by Nancy Tichy, Author for KidZ at Heart International
When the Adamson’s rescued the three orphaned lion cubs, they had no inkling of what was ahead of them. Their first challenge was an urgent one: devise a substitute for the mother’s milk that the cubs would accept. It took seventeen tries and a few anxious days as they watched the cubs weaken. The surrogate parents’ persistence paid off and soon they had three lively animals who grew quickly into adolescence and created all kinds of trouble. It was only months later when Elsa, the cub they kept and raised, reached adult stature, that serious problems arose. The dramatic account does a fine job of capturing this part of the adventure. It is well worth an hour or so to watch the film’s version.
I think I may have given the impression that the four aspects of ‘child’ rearing as exemplified in the film were simple and sequential when I applied these challenges to adults who raise human children: Protect – Provide for – Prepare – Propel. This is far from the truth. In some way, parents must wisely make use of these four strategies as long as they live. There is an element of sequence, of course, but it’s conditioned by the stages of a child’s development, and I would suggest that all four are needed from the very beginning of an offspring’s life to the end. It’s a matter of how much and when and how each parenting skill merges with the next, and the one before it.
So, it’s a complex matter. For instance, we protect an infant from falling out of bed, but we eventually take him out of a crib. Great attention is often given to the first ‘grownup bed’ a child ‘graduates’ to, but then, we usually put a railing on the top bunk. As for propelling, who does not fondly remember our child’s first attempts at walking as we urged her to let go of the furniture and walk to momma (or poppa)! Of course, it was more a stagger than a firm step, but we were ecstatic with the success.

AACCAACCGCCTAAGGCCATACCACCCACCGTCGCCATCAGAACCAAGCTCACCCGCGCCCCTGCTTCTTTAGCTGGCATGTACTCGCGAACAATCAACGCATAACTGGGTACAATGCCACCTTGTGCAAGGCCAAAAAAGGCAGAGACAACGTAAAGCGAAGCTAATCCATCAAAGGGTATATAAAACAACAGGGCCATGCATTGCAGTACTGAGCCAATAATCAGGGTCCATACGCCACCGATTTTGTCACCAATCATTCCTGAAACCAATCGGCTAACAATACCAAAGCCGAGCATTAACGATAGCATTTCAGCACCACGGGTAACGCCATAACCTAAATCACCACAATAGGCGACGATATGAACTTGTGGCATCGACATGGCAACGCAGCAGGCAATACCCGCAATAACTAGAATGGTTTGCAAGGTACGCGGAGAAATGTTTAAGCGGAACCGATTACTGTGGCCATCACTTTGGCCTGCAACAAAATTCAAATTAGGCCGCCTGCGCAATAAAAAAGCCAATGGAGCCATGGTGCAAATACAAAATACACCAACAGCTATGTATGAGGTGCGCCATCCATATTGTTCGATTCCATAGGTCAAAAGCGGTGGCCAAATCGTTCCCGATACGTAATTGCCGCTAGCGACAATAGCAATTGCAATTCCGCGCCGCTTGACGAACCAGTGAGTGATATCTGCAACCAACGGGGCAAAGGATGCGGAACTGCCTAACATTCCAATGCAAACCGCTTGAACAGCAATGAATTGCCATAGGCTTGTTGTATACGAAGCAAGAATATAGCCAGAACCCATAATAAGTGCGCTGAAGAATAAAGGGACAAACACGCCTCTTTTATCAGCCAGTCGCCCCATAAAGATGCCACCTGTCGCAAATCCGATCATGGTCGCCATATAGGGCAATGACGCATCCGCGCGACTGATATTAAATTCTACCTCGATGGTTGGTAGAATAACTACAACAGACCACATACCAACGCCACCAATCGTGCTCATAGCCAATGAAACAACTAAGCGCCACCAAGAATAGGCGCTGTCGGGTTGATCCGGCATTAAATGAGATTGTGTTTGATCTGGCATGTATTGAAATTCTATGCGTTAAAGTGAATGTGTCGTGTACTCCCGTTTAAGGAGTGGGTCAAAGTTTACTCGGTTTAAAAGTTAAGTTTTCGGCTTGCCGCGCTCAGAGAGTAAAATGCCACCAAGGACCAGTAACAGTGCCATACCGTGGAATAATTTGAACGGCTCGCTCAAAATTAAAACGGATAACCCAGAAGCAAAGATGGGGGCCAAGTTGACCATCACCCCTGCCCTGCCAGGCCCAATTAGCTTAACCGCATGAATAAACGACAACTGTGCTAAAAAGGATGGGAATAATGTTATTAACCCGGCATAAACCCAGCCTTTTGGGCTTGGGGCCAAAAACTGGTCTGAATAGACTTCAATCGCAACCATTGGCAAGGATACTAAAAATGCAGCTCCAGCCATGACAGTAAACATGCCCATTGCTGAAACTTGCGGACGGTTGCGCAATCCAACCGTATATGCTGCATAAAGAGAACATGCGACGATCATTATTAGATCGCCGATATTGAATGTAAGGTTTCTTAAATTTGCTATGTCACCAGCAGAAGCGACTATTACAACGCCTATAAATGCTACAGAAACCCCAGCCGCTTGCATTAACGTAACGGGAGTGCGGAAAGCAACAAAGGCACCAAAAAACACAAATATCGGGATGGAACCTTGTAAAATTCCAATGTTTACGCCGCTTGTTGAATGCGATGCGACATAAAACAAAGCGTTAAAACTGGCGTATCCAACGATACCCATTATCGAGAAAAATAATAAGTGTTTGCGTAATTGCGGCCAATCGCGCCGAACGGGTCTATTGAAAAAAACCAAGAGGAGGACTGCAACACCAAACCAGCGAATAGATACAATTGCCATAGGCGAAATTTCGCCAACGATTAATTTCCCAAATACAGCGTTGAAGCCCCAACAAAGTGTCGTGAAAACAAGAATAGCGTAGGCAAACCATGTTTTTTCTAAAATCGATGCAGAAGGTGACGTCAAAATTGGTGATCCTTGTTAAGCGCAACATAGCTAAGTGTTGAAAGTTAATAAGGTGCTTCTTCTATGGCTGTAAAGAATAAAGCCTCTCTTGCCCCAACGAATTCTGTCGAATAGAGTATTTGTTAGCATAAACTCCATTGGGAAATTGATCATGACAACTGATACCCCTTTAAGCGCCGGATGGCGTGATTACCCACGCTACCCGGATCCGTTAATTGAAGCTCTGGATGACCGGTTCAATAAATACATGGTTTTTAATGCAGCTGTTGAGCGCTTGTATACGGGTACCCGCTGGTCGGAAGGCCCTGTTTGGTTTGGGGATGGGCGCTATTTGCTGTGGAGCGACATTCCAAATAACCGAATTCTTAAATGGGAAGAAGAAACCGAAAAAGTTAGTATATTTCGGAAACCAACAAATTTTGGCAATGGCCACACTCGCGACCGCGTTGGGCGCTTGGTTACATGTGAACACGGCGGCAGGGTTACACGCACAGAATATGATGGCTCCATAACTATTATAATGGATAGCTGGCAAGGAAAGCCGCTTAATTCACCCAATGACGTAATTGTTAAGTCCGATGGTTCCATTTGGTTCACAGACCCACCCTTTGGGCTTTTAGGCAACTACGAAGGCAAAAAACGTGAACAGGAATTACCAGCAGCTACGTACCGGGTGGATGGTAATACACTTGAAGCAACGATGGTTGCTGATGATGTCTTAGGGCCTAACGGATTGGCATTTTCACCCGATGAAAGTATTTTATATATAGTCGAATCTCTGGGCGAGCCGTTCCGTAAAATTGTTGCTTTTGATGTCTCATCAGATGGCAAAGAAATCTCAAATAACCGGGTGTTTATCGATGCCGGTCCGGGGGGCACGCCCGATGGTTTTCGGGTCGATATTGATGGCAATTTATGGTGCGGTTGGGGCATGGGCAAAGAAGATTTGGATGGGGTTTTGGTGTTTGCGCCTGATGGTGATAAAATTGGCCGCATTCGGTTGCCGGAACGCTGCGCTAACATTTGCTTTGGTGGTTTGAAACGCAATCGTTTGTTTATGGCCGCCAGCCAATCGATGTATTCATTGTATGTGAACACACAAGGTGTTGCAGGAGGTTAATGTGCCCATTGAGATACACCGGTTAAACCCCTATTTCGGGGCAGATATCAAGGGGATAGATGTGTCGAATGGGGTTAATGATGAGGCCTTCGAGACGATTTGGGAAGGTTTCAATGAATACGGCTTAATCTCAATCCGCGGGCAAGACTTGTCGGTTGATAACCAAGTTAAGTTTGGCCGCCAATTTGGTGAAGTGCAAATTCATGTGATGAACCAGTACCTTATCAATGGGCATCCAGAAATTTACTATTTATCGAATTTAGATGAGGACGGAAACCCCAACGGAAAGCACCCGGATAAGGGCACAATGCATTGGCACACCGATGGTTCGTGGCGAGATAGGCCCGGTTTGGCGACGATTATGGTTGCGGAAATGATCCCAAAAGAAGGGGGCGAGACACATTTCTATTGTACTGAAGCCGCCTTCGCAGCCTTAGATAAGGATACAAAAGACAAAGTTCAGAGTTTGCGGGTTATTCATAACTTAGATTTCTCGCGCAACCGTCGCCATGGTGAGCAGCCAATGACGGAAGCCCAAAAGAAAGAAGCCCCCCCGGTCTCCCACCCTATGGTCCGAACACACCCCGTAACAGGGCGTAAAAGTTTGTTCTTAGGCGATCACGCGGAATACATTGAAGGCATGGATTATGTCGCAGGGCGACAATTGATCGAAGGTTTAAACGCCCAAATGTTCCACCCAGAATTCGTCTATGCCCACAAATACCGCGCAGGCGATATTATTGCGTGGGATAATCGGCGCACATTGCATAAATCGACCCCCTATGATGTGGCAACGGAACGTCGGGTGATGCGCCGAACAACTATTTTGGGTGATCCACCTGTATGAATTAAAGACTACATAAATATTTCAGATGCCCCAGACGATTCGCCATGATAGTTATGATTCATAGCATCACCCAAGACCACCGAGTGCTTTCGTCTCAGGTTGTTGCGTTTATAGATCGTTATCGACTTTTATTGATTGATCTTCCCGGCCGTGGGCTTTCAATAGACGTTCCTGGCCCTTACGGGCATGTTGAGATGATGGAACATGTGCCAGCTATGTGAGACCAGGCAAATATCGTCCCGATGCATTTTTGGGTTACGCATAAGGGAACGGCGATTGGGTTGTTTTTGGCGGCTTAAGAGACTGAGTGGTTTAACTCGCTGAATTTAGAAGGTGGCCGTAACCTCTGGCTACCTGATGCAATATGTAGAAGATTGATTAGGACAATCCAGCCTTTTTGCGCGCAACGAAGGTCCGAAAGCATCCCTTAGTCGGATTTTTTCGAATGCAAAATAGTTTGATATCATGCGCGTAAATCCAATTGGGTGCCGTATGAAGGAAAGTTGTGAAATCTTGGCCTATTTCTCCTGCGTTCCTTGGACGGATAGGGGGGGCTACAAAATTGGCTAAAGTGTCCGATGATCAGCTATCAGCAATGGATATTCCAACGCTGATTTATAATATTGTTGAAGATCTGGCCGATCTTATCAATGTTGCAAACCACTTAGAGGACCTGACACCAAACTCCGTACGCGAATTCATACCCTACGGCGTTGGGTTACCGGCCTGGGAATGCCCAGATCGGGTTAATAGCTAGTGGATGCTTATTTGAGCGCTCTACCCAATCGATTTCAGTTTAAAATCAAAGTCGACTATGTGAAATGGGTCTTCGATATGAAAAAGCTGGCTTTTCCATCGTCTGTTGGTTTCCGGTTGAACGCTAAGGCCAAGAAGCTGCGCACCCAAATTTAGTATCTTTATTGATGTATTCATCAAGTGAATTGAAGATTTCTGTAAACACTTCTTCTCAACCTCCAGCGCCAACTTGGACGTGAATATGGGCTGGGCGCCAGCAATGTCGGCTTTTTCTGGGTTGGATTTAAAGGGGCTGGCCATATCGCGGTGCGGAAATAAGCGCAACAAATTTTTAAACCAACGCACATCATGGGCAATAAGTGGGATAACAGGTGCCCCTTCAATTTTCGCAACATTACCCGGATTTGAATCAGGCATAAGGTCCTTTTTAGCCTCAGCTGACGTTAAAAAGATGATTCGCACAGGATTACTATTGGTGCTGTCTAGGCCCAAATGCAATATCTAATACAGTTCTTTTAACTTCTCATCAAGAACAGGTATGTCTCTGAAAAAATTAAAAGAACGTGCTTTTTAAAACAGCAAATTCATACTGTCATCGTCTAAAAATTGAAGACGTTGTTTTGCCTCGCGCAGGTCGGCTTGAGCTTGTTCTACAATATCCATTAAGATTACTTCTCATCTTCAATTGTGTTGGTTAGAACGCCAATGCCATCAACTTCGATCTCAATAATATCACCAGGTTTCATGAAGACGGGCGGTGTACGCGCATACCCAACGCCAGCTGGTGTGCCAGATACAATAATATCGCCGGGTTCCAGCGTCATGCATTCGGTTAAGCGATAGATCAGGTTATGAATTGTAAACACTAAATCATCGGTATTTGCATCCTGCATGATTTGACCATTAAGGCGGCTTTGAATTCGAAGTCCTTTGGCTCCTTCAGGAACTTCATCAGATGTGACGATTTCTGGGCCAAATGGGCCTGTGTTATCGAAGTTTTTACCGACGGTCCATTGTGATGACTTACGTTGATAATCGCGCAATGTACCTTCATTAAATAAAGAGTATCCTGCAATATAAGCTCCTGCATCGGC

These parenting instincts, these strategies, are God’s gift to enable us to fulfill his plan of generational faithfulness. This strand of truth, woven throughout Scriptures, is very clearly stated in Psalm 22:30, 31: Our children will also serve him. Future generations will hear about the wonders of the Lord. His righteous acts will be told to those not yet born. They will hear about everything he has done. Abraham’s story is one Bible narrative among many that provides a commentary on this truth. Beginning in Genesis, all the way to the book of Hebrews in the New Testament one can find God’s plan unfolding.
I’ve barely scratched the surface on these two topics: the parenting strategies of protecting, providing for, preparing and propelling children into adulthood and God’s overarching plan of generational faithfulness for his beloved children. I hope this has whetted an appetite to explore more.
Why not take your own children on the adventure with you? Talk about where they feel you’ve hit the mark in your parenting role. If you’re brave enough, welcome their suggestions for improvement. And, certainly, take them through a Scripture adventure with Abraham from Genesis 12 to Hebrews 11 so they can begin to appreciate the part they have in God’s plan for generational faithfulness. It just might bring you some ‘leaping joy,’ if not in real life action, at least figuratively.
Let each generation tell its children of God’s mighty acts. Psalm 145:4